At this point, the mobile division is actually becoming a drag on overall performance, whereas it has previously always raised the overall bar. Focus on the yellow and blue lines in the chart below: the blue line represents actual overall operating margins, which have fallen for the last two quarters, whereas the yellow line represents operating margins for the rest of the business without the IM division. As you can see, the yellow line crossed over the blue line this quarter. Year on year growth for the company as a whole is plummeting too, as the mobile division’s shrinkage drags down the rest of the company, which has actually managed to grow without IM.
Who is Samsung losing to?
I’m seeing Samsung’s decline being variously attributed to Apple and Xiaomi in today’s coverage, but neither of them accounts for the decline in Samsung’s market share. The reality is that Samsung is losing share to a whole variety of other players, and especially to the plethora of low-end, non-name-brand Android players flooding the market. The big six Chinese vendors, Xiaomi among them, doesn’t account for the fall in Samsung’s share, though between them they’re roughly equal in total shipments to Samsung at this point. But it’s really the “All others” line which accounts for Samsung’s decline in share:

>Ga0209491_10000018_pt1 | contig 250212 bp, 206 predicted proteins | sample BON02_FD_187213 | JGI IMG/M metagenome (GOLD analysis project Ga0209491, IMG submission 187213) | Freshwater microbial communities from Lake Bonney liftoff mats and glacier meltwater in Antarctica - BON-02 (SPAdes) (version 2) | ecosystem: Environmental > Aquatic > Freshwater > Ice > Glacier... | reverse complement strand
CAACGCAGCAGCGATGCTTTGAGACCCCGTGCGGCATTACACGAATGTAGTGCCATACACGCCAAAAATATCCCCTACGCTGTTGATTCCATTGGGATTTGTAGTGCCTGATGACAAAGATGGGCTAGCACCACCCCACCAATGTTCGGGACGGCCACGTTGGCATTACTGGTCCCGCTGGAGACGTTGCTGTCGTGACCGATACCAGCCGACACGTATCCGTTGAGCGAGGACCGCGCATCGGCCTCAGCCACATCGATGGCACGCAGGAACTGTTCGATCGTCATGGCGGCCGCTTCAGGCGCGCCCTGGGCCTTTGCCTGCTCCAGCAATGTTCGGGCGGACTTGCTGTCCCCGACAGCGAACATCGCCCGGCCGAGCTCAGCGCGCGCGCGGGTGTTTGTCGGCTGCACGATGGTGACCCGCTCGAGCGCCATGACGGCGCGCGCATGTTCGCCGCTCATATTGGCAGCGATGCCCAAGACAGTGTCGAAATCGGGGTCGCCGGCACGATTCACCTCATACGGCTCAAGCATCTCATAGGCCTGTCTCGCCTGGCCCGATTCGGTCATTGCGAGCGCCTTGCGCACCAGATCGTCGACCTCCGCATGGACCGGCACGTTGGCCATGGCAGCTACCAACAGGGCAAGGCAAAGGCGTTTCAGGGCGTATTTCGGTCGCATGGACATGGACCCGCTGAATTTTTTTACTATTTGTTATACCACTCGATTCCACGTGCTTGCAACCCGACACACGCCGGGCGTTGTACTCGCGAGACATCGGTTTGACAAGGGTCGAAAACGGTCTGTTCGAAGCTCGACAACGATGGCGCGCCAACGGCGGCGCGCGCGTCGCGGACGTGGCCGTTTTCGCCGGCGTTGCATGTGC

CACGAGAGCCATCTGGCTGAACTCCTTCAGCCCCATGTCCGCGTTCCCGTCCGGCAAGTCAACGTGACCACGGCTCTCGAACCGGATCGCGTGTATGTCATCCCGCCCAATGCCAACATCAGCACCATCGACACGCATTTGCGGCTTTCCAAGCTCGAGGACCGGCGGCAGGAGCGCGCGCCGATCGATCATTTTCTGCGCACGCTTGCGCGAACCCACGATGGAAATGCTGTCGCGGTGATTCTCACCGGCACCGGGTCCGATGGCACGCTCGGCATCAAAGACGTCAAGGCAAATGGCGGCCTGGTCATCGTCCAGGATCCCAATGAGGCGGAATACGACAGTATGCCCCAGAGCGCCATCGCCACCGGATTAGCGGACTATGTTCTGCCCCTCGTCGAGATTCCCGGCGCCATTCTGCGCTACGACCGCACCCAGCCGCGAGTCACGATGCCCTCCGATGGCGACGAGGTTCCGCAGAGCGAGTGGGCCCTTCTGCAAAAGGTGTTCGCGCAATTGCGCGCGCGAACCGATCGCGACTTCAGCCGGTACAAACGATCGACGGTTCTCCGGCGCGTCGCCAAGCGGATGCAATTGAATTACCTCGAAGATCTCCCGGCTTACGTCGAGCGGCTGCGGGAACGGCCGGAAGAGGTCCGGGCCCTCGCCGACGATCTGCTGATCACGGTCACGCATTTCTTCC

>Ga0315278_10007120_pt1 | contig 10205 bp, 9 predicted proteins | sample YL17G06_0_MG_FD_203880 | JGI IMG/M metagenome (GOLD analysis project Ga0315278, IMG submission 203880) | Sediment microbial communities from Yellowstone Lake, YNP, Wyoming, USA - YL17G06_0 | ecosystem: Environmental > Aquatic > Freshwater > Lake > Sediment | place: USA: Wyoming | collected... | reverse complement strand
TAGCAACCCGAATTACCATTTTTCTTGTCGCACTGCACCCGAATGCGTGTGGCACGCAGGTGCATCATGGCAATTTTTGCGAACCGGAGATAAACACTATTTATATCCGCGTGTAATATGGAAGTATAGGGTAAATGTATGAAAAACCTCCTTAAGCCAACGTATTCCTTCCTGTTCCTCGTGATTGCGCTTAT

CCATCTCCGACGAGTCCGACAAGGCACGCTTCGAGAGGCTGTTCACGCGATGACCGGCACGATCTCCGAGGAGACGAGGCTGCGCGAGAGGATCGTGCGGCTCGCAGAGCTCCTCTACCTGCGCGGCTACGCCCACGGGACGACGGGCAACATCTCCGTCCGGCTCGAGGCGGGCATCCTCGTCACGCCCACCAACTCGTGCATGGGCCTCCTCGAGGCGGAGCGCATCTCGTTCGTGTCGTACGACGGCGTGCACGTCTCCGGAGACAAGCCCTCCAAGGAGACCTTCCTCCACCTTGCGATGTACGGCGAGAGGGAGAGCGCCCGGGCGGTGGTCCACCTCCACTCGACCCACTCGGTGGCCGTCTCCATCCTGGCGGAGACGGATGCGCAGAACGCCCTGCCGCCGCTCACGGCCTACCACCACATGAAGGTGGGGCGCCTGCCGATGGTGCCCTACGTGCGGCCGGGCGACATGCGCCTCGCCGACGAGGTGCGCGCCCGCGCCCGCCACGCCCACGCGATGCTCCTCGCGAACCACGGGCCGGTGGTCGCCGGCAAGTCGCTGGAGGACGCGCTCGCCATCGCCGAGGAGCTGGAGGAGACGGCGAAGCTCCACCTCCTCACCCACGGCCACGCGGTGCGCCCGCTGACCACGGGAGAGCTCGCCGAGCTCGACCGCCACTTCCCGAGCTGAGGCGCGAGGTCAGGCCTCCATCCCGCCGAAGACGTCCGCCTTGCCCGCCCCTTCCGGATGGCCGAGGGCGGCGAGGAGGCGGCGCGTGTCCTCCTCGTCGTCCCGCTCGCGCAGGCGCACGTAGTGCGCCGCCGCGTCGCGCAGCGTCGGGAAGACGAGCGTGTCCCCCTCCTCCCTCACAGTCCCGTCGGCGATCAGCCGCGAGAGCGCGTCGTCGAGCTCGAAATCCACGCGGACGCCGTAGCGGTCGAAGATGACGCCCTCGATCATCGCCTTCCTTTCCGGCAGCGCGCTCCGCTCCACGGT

- Apple continues to gain at the premium end of the market, and the new iPhone 6 and 6 Plus will make the situation even worse there for Samsung
- Other established Android vendors are taking share in the premium segment, especially LG, whose shipments (and margins) continue to rise
- Chinese vendors continue to make significant inroads in China, but Xiaomi is far from the only one, and some of them are making inroads in other emerging markets too, eating into Samsung’s low-end base
- Local vendors in certain other emerging markets, especially India, are also eating into Samsung’s share
- Ultimately, Samsung has failed to differentiate itself as an Android vendor. Nothing it has done for the past few years was inherently difficult for others to copy, especially given time and the emergence of the Shenzhen ecosystem. And that lack of differentiation is coming home to roost now.
I wrote about this a little last quarter too, so I’ll make this quick: